The inner FPGA logic can be seen more or less as ideal. This is because :
- the clock is distributed by a special net ( which makes it reach the flip flops in the same time)
- all types of circuit delays are modeled by the Xilinx tools;
as long as the timing analysis says "OK", the circuit is guaranteed to work.

On the other hand, the I/O signals link the FPGA core with the external devices.
To achieve a good timing, we have to consider:
- the FPGA I/O delays and electrical specs
- the PCB trace delay
- the I/O timing / electrical specs. of the external device(s) we're using

VERY IMPORTANT : I/O mistakes may make the circuit not work at all,
but very likely will generate seldom errors, even 1 in 1 million.
More, such very seldom errors may appear while modifying an "innocent" part of the design,
as this can lead to a different placement & routing of the FPGA components.

Xilinx I/O cell

Start "fpga_editor" and open the system.ncd file
Select an element of type IOB from the right text window, press on the red mirror in the toolbar,
and 2click on the big red element in the main window.

You'll see that a FPGA I/O cell is not so simple.

First, you can see in the upper right that the cell can be configured in a lot of exotic modes.
LVTTL (3.3 V) is usually used. To minimise power consumption and switching noise,
a cell can be configured as fast / slow (we'll use fast).
The strength of the output drives can also be set (usually 12mA).
There are big tables describing how to compute the delays of various cell types,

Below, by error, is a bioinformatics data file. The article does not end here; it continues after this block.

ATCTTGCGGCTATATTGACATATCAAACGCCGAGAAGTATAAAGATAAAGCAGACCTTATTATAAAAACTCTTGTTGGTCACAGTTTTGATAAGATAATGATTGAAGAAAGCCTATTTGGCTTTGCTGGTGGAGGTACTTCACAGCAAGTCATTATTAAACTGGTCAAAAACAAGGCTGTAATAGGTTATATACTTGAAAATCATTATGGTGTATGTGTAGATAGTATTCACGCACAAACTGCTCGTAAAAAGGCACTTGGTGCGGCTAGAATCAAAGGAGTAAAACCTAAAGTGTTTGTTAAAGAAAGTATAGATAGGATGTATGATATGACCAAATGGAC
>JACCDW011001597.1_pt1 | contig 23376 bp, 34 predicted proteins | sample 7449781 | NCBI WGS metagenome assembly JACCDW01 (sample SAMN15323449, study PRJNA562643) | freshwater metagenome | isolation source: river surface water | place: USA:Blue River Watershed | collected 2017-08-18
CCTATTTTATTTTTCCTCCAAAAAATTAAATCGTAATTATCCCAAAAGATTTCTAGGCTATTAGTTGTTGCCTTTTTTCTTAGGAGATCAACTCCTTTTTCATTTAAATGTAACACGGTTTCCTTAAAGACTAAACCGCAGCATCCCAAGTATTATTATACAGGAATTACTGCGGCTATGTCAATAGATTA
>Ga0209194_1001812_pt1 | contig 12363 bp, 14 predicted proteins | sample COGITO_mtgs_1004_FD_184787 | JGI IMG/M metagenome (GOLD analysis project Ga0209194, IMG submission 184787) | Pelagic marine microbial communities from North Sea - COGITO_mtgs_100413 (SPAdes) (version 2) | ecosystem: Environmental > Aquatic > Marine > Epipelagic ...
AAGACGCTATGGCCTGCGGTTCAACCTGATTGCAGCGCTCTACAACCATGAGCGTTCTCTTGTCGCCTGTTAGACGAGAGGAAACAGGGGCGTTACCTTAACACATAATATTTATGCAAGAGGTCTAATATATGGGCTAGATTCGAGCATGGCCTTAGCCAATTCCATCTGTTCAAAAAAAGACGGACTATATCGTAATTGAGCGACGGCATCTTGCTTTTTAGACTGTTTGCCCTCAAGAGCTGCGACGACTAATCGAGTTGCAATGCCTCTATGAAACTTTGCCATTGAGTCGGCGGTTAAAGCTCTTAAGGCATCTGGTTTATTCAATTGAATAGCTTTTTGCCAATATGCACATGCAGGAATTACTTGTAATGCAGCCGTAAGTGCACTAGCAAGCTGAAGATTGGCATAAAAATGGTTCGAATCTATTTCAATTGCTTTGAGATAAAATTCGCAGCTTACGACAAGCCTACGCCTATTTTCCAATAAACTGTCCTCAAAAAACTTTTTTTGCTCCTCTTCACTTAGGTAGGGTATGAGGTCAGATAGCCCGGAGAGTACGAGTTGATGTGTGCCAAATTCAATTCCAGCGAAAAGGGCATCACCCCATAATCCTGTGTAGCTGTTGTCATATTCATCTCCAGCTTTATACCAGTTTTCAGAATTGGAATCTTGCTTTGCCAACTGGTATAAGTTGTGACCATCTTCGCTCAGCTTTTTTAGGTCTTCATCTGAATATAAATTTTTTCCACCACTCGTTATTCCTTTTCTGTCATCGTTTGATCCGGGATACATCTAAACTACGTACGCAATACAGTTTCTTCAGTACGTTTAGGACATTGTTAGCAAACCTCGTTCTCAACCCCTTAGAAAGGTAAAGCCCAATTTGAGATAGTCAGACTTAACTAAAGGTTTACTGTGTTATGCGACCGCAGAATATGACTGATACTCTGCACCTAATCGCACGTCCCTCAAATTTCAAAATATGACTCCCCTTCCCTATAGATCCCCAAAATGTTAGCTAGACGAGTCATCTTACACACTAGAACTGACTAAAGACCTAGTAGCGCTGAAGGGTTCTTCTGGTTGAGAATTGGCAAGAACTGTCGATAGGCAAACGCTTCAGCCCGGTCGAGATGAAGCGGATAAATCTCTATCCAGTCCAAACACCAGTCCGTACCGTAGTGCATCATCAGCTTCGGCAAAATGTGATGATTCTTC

and how to make corrections due the external capacitive load.

A lot of devices are connected to the XSB general bus.
Using F12 drives (fast, 12mA) --- the default --- I got very seldom errors on data bits 3 and 5.
That's why in "pad_io.vhd" the bus drives are instanciated to F24.

You can also see that there are 3 flip-flops inside a I/O cell
(1 for input, and 2 for output --- the 2nd for the 3state operation).
They work identically with a regular flip-flop, but they are very "close" to the I/O cell.

These I/O bounded flip-flops can be used or not.
It is a GOOD practice to use them in most cases because the path from the I/O pad to such f-f
is very short, and it does not contain complicated internal "wires". Advantages:
- the circuit can operate at "higher" frequency ( read : otherwise it can be too slow)
- the I/O signals will be synchroninous to each other

I noticed extremelly small glitches on my 16 bit truecolor framebuffer.
I thought it is the effect of staring to the monitor for too many hours.
When I changed it to 8 bit (the version you have) I noticed that the glitches were very real.
I had forgotten to "pack" the video out flip-flops to the I/O pads !
(in pad_io.vhd and svga.vdh you can see the strange iob attribute)


You may wonder how the internal / external clocks are synchronised to each other.
You don't need it for the labs, but it is not trivial at all and requires in-depth knowledge of
 the circuit you're using.

Briefly, there are special elements in the FPGA which can synchronize the internal clocks,
and can compensate the I/O delays to keep synchronization with the external ones.

Our master clock (the same microblaze is using) runs at 50MHz.
The VGA pixel clock runs at 25Mhz.
They are both internal clocks.
The two clocks are synch., so it is much simpler to design the elements between the 2 clock domains.

Slow devices (s.a. a serial audio codec or the PS/2 keybd/mouse) use the data on the negedge of
the clock. This trick works as the circuit delays are much smaller than the clock period, so no
fancy synch. is required.
One the other hand, fast devices (such as DDR or multigigabit transceivers) require exquisite